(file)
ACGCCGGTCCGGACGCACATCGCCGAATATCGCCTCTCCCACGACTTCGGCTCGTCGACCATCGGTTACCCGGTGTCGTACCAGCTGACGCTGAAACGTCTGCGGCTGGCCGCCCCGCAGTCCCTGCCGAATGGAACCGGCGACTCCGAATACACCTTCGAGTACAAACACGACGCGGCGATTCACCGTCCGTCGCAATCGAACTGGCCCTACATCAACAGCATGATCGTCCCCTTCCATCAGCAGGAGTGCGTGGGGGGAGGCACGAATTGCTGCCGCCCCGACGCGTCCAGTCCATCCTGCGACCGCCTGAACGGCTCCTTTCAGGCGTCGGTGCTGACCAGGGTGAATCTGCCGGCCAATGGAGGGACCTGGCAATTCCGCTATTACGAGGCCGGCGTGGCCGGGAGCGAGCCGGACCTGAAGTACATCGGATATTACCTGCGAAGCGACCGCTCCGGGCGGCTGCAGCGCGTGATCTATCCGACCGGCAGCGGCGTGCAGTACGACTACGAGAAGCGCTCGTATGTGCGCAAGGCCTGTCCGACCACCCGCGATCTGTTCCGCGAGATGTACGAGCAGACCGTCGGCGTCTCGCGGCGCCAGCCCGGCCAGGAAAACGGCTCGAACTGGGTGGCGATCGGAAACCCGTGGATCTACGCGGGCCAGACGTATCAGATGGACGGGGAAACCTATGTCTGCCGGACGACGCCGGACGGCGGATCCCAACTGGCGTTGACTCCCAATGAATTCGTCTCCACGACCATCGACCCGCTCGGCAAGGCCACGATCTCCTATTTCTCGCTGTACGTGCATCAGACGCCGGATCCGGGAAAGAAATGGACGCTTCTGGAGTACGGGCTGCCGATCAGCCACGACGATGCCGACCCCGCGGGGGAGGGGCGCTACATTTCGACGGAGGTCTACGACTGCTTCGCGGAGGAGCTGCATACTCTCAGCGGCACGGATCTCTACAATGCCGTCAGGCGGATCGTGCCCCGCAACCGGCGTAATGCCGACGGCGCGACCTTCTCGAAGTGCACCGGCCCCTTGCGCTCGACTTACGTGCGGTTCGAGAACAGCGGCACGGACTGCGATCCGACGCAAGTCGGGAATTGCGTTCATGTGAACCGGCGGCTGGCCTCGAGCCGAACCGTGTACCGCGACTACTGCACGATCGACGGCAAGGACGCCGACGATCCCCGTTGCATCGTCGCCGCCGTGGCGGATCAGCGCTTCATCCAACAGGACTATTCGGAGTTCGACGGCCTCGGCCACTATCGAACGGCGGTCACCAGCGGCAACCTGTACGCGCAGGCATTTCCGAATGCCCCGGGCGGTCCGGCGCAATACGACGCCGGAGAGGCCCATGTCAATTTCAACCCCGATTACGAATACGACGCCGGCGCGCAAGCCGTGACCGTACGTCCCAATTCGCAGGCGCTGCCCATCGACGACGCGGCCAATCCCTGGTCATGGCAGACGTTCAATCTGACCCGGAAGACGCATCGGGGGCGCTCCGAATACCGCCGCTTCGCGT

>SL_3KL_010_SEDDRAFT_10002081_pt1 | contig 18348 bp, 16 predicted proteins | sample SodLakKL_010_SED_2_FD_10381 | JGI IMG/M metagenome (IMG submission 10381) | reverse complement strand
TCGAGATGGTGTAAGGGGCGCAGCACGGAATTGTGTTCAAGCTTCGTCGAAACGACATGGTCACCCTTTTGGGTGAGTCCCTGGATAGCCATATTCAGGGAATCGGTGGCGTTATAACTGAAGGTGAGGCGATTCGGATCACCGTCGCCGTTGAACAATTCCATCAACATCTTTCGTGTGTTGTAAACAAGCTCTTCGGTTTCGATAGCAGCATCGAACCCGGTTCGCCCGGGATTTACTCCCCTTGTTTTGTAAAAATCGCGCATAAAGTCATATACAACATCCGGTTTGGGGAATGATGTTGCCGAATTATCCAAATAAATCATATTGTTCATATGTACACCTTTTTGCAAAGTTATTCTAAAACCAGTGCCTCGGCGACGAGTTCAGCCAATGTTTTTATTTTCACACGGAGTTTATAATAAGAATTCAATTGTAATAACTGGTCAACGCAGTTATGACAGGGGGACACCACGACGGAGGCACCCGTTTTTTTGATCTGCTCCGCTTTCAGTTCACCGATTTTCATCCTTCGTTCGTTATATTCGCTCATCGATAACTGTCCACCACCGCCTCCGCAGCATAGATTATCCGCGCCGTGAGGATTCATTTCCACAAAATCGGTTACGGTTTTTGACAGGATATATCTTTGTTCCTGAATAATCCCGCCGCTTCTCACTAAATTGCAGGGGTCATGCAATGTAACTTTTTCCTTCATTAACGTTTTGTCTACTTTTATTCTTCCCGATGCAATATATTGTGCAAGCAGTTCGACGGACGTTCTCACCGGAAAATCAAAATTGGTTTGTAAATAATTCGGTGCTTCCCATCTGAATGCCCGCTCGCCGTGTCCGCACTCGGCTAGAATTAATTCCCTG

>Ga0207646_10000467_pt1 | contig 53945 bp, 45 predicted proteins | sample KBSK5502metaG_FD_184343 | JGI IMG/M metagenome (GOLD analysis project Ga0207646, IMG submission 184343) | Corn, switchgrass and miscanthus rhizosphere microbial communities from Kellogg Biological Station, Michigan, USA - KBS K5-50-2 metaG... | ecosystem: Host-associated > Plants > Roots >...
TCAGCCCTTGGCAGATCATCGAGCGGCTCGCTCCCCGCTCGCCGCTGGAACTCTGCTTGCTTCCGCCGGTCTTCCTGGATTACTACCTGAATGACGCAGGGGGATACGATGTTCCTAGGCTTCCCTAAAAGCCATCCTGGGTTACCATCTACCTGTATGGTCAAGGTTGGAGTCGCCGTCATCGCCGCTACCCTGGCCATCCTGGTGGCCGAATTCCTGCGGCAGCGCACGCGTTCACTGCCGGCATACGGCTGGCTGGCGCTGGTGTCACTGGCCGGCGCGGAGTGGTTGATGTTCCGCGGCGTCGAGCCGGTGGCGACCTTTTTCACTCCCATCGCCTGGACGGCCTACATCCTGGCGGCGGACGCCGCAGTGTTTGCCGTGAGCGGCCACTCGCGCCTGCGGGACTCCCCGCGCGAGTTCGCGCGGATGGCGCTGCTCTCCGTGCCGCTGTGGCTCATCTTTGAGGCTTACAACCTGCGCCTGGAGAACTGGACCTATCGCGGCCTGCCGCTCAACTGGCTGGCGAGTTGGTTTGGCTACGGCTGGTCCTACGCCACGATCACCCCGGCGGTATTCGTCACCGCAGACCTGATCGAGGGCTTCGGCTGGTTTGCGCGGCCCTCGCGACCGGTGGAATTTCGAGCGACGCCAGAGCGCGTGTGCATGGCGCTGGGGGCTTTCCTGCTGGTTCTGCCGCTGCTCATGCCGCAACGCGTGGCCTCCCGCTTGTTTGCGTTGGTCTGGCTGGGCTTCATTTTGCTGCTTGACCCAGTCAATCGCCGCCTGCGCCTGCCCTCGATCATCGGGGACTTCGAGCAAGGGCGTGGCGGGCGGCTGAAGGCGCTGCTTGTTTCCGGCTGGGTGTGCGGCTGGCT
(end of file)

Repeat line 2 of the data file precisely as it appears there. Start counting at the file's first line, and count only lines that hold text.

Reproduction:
>SL_3KL_010_SEDDRAFT_10002081_pt1 | contig 18348 bp, 16 predicted proteins | sample SodLakKL_010_SED_2_FD_10381 | JGI IMG/M metagenome (IMG submission 10381) | reverse complement strand